"That's cool. I hadn't heard of that before. The drugs do have a downside and I've had some problems with that," Tim said with a somewhat sad, yet lighthearted honesty.
"I can relate. I feel that those substances, which are so popular, lead us astray. It's natural to seek out these experiences of the divine, or of the transcendent — whatever you like to call it — but our society hasn't educated us on how to do it safely. I'm not saying that all psychedelic use is detrimental, but generally speaking I feel more people need to be aware of the options inherent within ourselves, which are less risky."
"I have, I think, been led astray. That experience of the spiritual thing, that I've had. Like, you've seen those Alex Grey paintings? He's really great," said Tim.
"Yes, Alex Grey's art is incredible. I think his promotion of drug use —"
"He doesn't really promote it. He does talk about it," Tim said.
"Well, that place, that insight into the world of psyche, is available without any substances. I completely empathize with that need to access those realms." I looked at Jeff, "For some people that dimension of spirituality is so vital and we need to find balanced ways of exploring it."
And in that moment, where Jeff was silently listening, we all knew of my last five years — years in which I was searching and in that search utterly lost, and through that delusion, I was confused and hurt; after that pain I found repose, a relaxation in the search, which is still there, but takes on a much less drastic and worrisome posture.
"I really do empathize," I said to Jeff, as Tim walked to get a drink, "He's going through something so much similar to myself."
Jeff had studied Carl Jung's ideas on alchemy, at NYU. I remember reading his papers for that class and studying the books, which he had been assigned as course material.
Then, just at that moment, Jake, who we had known for a decade, since our youth, came stumbling, in a heap, straight to me. He hugged me heavily, with all of his warm embrace and body weight.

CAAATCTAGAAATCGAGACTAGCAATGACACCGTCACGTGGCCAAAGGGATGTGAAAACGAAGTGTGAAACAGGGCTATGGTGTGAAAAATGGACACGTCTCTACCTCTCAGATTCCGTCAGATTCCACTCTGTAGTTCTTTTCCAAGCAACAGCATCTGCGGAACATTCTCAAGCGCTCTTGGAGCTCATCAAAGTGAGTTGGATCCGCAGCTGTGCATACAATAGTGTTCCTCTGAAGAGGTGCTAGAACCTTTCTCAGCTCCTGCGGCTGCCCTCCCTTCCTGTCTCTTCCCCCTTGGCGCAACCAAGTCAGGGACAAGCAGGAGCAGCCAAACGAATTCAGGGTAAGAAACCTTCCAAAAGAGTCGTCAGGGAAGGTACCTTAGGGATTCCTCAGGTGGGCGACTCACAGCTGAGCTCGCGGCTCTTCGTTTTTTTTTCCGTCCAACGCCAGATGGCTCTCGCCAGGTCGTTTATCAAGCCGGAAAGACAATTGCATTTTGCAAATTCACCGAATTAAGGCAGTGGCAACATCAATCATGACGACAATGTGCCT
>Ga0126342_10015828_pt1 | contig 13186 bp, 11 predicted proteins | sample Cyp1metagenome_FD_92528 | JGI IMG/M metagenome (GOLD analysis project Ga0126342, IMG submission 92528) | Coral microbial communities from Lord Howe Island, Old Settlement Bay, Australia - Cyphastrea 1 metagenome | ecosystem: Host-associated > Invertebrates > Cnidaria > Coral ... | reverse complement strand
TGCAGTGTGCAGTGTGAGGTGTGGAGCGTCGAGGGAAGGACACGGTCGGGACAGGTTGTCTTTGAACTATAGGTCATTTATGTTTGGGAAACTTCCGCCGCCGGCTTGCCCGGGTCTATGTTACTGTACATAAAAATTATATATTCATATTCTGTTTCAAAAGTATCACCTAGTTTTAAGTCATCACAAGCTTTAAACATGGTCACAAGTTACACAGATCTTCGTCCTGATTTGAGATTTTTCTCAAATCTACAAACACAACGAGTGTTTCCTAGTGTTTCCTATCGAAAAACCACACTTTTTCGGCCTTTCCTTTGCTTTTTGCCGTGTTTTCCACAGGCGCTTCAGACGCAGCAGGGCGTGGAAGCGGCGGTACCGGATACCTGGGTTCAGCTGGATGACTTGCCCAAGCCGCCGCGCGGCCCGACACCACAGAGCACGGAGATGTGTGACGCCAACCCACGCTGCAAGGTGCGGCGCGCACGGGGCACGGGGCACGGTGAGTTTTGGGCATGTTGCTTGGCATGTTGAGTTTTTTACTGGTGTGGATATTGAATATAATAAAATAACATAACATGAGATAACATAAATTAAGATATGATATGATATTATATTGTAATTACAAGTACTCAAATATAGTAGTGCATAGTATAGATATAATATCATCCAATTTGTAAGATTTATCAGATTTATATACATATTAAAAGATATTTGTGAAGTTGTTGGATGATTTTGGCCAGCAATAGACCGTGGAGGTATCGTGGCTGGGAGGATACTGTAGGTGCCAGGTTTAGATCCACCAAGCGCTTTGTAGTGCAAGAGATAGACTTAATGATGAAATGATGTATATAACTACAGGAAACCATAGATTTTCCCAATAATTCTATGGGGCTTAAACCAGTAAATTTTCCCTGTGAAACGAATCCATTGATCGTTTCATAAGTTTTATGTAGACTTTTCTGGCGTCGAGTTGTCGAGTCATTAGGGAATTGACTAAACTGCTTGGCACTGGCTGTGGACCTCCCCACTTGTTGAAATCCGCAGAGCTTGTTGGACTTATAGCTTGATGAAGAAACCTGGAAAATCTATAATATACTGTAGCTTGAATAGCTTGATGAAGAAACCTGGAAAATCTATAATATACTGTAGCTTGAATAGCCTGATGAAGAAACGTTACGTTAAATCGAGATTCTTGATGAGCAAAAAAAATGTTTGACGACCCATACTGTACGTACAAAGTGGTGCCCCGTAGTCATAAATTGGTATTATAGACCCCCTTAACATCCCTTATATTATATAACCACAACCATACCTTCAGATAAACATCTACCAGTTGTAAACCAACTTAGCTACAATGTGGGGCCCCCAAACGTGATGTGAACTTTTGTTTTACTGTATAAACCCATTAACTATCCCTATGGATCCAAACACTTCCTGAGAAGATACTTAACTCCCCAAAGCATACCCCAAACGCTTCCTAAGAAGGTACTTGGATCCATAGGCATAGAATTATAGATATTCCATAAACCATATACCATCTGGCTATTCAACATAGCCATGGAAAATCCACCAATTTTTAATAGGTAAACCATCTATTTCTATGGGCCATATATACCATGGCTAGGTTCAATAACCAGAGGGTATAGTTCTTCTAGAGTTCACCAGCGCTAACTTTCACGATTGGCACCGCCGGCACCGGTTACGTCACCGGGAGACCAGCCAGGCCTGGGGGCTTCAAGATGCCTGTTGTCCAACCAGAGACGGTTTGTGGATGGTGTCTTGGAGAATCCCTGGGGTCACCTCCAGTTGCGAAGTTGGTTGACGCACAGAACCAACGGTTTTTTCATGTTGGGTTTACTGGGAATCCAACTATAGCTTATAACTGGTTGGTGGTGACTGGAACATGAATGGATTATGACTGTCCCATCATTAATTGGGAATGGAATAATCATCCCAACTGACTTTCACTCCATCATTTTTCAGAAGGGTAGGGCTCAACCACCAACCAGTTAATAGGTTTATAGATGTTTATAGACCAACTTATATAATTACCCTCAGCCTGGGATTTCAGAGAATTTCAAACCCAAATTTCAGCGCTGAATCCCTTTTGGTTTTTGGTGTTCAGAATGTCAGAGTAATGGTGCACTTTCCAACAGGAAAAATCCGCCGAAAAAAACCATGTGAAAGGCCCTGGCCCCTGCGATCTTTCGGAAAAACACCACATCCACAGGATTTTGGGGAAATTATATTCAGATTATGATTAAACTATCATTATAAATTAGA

"Sammy," said Jake, "Happy birthday!"
He was warm and jovial, I felt an earthy embrace as I collected myself around him, my face pressed against the side of his, his long and heavy arms wrapped around my back and shoulders. He had several friends with him, who I met in a fleeting succession — one of whom I had met at Jake's birthday party a few weeks prior. That young man was a musician as well; but as much as we had music in common, he looked incomparably happy, and, at least on the outside, somewhat conventional; that is, conventionally happy — the happiness of being conventional. I saw in his large, dark eyes and a symmetrical smile, that he has a coherent life, numerous friends and no existential quivering.
Then Jake looked passed me, to where my dad was sitting. "Is that David?" He said. Then he bent forward, from the hip, and cascaded in a heap towards my dad, as he said, "Da-a-vid," in a prolonged, festive moan.
Dancing on the Stage of Infinity
If, in the middle of that warehouse party, I could've brought my own thoughts to cessation, would time have also ceased? Would the momentum of my own existence — the people I'd spent years with, the projects I'd invested myself in, the concentric circles of neighborhood, town, state and country that create the fabric of a society I am embedded in — have come to a standstill?
I was in all places of the world in that particular spot in Brooklyn, surrounded by beautiful, charming, intelligent people, with plenty of knowledge and plenty of diversion. And as much as I was one of them, I was nobody at all; I was a marionette in a play, scripted by chance, or by luck, to live the life that I have — one of freedom of thought, action and understanding that wouldn't have been available for millennia prior.
We were all nobody at all, inside that room, which I had come to by a maze of concrete roads, let alone a series of happenstance variables. And yet we were all somebody entirely, intricately, unconsciously bound to the existence we had fallen into. We are all marionettes, dancing on the stage of infinity, until our individual character wears thin, tatters and breaks, to reform anew, in some subsequent possibility of form.
Danielle's Salmon Colored Dress